The information you wrote on your blog is very helpful. I am attempting the travel nurse route for the first time and have been an RN for 4 years now. What are the top 4-6 travel companies you would recommend and how many would you suggest working with for a first timer? – With sincere gratitude – Melissa

  2. David says:

    Hey Melissa. I wrote you an email with the info you requested.

    When I refer people to travel companies, I like to give them specific names rather than just the companies. After all, you can work with the best travel company in the world, but if they pair you with a recruiter who only has a month on the job, how good an experience do you think you might have?

    Since much of the contact info I give out are back-lines or personal extensions. I prefer not to post that info on a forum. However, again, you should have an email from me regarding this info.

    If not, please feel free to email me at and I’ll be happy to forward that info.

    (Additionally, if any readers of this blog would like some help getting started in travel nursing, please feel free to email me, tell me a bit about yourself professionally, and I will help you with your questions and also some great contacts at good companies)


  3. Paige says:

    Great articles! So what recourse do you have when the hospital refuses to honor the terms of your contract. I am 7 weeks in to a 13 week assignment and specifically had a no float clause written into the contract. This was specifically discussed in the interview with the manager, so it is not like the facility was unaware of it. Now 7 weeks in they say they will not honor it because it has “upset” the other travelers. I am the only traveler who has it written in their contract. I am highly disgusted by the level of malificient behavior on the part of the hospital. I told my recruiter that I would finish the contract because it is the professional thing to do, and that at least one party needed to show some integrity. I have this clause written into every contract, and discuss it with every manager; I do this because so many hospitals want to float you to areas not in your skill set.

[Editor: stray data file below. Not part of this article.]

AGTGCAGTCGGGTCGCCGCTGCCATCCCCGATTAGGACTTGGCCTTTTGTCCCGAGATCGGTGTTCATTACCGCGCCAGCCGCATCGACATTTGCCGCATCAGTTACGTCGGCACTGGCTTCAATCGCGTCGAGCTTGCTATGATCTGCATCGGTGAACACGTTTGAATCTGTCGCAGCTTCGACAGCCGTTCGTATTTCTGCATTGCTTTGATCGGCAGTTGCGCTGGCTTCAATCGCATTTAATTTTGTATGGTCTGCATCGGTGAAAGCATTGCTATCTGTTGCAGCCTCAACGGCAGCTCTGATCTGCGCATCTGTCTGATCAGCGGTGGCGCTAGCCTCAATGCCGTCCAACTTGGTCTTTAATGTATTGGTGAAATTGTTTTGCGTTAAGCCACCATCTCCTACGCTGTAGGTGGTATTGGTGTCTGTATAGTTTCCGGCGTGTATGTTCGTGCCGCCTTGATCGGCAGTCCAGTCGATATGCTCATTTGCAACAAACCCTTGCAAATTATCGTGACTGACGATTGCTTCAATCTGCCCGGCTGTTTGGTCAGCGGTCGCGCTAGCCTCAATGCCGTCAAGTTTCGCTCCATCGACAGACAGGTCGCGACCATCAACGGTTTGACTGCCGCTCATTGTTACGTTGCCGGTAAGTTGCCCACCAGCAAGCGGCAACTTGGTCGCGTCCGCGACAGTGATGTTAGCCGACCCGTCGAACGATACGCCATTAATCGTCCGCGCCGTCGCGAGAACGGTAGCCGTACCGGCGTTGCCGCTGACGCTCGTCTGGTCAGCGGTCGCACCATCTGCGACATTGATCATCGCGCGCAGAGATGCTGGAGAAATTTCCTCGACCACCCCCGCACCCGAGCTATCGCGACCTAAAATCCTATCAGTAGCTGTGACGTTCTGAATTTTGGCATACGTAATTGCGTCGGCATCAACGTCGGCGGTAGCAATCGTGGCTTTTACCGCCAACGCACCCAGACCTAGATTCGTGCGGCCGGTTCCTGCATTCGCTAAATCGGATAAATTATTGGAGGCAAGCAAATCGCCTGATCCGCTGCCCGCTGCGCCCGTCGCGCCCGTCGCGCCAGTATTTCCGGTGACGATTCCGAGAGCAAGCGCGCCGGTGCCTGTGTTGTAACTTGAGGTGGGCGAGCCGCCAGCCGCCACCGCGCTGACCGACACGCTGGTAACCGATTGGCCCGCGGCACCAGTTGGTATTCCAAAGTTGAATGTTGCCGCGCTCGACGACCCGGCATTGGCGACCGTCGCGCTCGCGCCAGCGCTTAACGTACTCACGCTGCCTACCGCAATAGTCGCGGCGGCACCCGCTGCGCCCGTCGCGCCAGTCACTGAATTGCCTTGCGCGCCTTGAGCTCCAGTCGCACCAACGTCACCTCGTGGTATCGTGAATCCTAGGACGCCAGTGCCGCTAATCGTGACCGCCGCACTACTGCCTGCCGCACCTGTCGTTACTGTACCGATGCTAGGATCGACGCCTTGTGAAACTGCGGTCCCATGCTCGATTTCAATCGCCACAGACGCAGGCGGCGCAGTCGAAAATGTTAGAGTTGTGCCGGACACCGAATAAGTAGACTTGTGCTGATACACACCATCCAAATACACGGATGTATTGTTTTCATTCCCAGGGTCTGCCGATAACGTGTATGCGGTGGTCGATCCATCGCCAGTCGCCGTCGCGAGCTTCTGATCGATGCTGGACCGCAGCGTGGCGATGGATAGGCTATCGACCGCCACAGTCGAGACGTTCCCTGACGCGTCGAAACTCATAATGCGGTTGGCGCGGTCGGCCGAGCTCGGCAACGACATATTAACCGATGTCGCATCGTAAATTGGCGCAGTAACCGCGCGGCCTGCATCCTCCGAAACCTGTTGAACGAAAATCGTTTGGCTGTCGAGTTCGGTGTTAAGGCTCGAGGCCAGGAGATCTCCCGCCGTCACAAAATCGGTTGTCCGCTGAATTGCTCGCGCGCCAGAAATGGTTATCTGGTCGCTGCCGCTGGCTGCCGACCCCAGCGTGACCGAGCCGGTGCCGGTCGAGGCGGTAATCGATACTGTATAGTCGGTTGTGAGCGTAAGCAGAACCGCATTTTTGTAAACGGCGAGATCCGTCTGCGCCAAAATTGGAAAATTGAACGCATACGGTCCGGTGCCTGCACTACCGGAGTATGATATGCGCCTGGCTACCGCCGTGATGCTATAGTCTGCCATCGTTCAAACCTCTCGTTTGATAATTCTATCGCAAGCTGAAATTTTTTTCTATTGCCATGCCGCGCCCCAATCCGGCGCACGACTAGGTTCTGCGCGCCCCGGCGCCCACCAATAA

4. David says:

    Hey Paige. Unfortunately, the answer to your recourse question is, not much.

    You certainly do have the option to walk on the contract, but that could have its own set of issues, none of which would be any fun.

    I would certainly not hesitate to involve my recruiter and ask that the travel company correspond with someone at the facility
    in regard to the breach. If your travel company is untested, now would be a perfect time to see how they respond to a problem encountered on assignment. I have always maintained that you can never have a true measure of a travel company until you see how they respond to issues occuring on the road.

    You could also write into your contract to which areas you would float. For example, if you work critical care, you might stipulate that you would only float to other critical care areas or ER. This might satisfy a facility’s float policy and keep down the roar of other travelers who did not have the foresight to write such a clause into their contract 😉